A New Class of Political Bore

One thing I have noticed in the past few days is the number of hardcore Remain advocates, mostly media figures based in London, who appear to be firmly on the side of the EU in their negotiations with Britain over Brexit. They seem to think, perhaps as those leading the EU negotiations do, that leaking details of meetings and making absurd threats and demands will force the British people to cave in and change their minds.

It is remarkable that these people believe these tactics will not be completely counterproductive, and turn more Brits against the EU. Yes, we know the Metropolitan elite didn’t vote for Brexit, but now we are here they are hoping the process of leaving gets scuppered by any means necessary, even if that increases the possibility of Britain getting the worst of all outcomes. They remind me of the so-called anti-war crowd who were hoping for a complete disaster in Iraq and the deaths of British troops just so they could say “I told you so”. For some people, any price is worth paying to avoid being wrong.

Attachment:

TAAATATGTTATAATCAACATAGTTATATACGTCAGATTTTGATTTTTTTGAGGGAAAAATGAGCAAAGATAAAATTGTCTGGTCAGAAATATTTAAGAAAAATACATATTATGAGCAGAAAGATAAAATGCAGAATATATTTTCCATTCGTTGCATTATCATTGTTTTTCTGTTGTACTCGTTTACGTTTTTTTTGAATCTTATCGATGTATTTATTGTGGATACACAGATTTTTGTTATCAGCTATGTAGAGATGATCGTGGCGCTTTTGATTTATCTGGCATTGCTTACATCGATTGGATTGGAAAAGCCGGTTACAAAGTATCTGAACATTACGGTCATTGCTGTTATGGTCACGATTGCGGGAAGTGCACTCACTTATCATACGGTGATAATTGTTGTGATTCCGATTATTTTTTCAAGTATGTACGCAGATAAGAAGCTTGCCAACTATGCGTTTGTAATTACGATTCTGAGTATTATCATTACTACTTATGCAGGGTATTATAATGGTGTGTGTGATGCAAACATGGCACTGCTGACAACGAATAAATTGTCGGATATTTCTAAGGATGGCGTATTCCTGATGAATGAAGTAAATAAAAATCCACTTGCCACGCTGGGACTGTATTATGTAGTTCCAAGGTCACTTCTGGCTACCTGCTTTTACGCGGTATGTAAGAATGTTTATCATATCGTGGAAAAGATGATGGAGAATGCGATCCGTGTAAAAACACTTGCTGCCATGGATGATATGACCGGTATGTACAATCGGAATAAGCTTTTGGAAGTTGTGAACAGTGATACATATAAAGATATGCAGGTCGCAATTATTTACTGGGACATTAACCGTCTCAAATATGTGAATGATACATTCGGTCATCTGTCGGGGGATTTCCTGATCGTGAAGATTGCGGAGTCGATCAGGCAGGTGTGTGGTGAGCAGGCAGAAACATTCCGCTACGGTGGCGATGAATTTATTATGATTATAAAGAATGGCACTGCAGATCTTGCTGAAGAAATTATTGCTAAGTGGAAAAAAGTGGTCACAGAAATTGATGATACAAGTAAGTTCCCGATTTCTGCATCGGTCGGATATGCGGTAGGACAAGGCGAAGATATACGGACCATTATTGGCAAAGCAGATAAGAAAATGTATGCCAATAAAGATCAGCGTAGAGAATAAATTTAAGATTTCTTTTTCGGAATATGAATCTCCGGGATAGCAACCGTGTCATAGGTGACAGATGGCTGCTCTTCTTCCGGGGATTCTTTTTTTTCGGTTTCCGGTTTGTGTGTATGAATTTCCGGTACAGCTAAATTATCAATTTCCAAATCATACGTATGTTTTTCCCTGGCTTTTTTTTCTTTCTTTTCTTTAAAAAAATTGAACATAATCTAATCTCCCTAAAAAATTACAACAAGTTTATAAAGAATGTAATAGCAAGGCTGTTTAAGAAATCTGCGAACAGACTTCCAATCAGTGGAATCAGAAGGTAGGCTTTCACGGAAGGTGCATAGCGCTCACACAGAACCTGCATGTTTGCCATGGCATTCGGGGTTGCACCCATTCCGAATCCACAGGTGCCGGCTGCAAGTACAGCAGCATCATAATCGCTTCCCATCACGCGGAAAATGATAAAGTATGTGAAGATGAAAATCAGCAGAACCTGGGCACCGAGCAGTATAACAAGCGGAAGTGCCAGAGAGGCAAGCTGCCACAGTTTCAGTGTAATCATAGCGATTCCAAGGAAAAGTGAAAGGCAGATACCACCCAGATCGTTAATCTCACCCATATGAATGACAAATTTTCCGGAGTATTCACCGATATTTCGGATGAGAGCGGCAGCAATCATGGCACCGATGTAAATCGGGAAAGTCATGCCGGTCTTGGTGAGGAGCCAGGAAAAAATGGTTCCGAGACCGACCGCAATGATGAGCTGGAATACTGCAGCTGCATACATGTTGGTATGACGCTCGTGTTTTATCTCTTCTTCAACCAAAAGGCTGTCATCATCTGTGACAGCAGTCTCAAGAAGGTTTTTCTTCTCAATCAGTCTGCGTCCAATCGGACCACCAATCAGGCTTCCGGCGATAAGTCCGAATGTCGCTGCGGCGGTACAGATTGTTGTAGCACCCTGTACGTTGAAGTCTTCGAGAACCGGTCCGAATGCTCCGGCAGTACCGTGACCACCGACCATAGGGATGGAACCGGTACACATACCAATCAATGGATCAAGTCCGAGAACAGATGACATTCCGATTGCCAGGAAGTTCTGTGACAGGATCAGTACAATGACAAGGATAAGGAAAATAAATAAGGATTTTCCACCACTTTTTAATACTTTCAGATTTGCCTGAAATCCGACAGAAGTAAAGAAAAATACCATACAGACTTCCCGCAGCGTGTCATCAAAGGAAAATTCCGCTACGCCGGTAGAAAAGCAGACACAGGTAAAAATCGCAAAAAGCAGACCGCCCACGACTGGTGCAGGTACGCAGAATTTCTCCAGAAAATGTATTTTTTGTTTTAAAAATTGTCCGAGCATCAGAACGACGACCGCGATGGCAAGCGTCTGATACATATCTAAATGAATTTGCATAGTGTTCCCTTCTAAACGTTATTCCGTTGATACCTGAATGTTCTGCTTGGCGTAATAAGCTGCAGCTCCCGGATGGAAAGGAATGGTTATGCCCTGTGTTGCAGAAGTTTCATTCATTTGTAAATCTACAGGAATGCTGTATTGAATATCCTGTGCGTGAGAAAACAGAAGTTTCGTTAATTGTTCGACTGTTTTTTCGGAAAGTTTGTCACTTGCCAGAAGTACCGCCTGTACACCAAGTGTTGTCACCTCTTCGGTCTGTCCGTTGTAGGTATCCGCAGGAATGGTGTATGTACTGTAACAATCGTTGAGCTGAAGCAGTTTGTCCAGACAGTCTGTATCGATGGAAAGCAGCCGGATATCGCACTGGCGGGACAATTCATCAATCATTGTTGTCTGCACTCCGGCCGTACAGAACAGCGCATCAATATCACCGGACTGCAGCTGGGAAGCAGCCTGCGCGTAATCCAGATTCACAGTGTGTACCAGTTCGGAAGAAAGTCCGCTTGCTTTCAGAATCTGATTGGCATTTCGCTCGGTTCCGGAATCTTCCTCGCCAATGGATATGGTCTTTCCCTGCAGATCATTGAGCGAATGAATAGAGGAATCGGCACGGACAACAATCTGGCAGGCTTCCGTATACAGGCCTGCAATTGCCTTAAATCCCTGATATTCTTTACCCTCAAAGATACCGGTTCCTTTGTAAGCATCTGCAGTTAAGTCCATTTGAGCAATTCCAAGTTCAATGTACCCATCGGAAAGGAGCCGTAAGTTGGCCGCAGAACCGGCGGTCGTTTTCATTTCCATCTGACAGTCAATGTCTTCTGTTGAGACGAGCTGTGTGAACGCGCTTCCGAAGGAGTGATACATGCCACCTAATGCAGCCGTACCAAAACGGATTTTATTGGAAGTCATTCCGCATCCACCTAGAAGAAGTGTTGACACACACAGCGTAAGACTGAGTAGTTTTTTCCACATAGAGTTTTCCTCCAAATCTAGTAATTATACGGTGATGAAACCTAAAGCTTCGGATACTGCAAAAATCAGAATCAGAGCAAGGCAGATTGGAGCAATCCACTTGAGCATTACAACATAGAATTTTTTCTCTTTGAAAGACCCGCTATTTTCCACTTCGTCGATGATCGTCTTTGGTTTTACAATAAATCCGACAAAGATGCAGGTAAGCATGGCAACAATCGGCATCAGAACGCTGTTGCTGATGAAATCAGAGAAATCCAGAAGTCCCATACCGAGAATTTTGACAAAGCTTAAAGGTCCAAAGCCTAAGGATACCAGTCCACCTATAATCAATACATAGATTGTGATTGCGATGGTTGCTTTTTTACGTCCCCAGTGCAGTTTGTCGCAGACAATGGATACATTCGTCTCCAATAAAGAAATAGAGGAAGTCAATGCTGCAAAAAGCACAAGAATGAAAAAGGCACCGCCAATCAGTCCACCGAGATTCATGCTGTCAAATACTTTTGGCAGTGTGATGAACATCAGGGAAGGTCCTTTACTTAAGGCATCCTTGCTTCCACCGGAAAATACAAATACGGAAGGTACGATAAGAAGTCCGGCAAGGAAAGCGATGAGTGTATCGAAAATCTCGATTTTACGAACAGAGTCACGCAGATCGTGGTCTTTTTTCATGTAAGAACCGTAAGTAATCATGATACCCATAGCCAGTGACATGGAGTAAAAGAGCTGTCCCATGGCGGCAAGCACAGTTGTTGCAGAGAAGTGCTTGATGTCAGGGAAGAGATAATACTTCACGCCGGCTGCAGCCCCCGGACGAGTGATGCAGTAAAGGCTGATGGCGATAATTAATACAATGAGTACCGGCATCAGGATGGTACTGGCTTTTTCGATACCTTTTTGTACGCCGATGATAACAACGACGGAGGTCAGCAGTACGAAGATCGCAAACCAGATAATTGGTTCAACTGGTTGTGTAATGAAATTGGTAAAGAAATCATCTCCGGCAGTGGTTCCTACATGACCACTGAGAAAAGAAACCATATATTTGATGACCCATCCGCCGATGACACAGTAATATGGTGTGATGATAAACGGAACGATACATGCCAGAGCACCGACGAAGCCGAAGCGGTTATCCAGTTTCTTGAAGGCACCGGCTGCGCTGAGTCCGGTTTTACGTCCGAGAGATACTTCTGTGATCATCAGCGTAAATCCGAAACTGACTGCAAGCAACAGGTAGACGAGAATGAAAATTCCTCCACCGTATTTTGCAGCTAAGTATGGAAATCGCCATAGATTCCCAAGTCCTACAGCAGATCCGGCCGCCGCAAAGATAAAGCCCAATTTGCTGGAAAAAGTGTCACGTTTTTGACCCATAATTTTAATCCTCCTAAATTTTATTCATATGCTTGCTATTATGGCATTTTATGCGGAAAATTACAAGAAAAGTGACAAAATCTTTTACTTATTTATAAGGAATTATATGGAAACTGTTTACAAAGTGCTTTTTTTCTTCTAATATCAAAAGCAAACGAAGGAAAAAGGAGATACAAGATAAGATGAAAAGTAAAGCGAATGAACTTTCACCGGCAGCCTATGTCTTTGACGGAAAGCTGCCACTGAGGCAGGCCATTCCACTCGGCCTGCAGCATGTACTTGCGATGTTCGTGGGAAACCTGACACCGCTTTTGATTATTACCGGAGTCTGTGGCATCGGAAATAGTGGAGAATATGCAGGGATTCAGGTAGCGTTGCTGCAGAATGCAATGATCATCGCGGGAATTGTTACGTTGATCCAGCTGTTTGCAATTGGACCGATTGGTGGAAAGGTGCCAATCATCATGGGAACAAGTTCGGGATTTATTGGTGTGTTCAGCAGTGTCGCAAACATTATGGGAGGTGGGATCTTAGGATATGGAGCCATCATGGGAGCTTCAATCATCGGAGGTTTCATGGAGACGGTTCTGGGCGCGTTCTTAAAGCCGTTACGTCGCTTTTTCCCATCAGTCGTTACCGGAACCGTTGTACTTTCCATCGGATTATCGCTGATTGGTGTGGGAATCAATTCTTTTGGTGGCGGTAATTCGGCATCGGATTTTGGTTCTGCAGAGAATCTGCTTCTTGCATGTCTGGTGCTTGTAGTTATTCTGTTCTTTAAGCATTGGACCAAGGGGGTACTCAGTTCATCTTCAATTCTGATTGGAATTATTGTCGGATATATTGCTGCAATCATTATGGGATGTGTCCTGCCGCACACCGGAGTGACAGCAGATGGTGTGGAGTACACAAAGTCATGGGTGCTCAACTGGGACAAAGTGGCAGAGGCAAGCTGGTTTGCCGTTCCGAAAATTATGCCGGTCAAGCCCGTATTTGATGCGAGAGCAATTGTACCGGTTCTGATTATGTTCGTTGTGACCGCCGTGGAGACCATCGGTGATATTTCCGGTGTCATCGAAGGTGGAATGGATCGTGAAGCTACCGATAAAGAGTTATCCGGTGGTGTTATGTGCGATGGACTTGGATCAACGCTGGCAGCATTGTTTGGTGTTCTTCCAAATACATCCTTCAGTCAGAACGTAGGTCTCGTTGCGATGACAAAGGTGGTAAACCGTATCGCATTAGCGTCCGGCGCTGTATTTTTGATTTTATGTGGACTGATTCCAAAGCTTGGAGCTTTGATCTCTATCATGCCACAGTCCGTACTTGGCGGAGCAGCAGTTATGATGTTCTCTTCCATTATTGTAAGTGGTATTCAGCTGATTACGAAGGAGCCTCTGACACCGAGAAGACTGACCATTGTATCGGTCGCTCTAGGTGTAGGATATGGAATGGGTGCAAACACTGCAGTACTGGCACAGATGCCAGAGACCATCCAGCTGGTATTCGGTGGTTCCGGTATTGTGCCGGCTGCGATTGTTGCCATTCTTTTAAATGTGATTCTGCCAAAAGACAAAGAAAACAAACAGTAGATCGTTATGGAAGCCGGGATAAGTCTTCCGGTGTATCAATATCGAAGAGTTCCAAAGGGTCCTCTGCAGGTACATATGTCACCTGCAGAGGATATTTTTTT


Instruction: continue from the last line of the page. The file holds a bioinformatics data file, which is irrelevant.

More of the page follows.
I keep reading people swallowing hole the line that May & Co. are blitheringly incompetent and Britain is headed for disaster. Perhaps they are right, but I’d prefer it if they offered more evidence than the hyperbolic ravings of a dyed-in-the-wool Eurocrat who has clearly taken the Leave vote as a personal insult. There are reasons to be concerned over the Brexit negotiations and there were valid reasons to vote Remain. Neither of these should mean the antics of Juncker and others are cheered by anyone in Britain, but they are.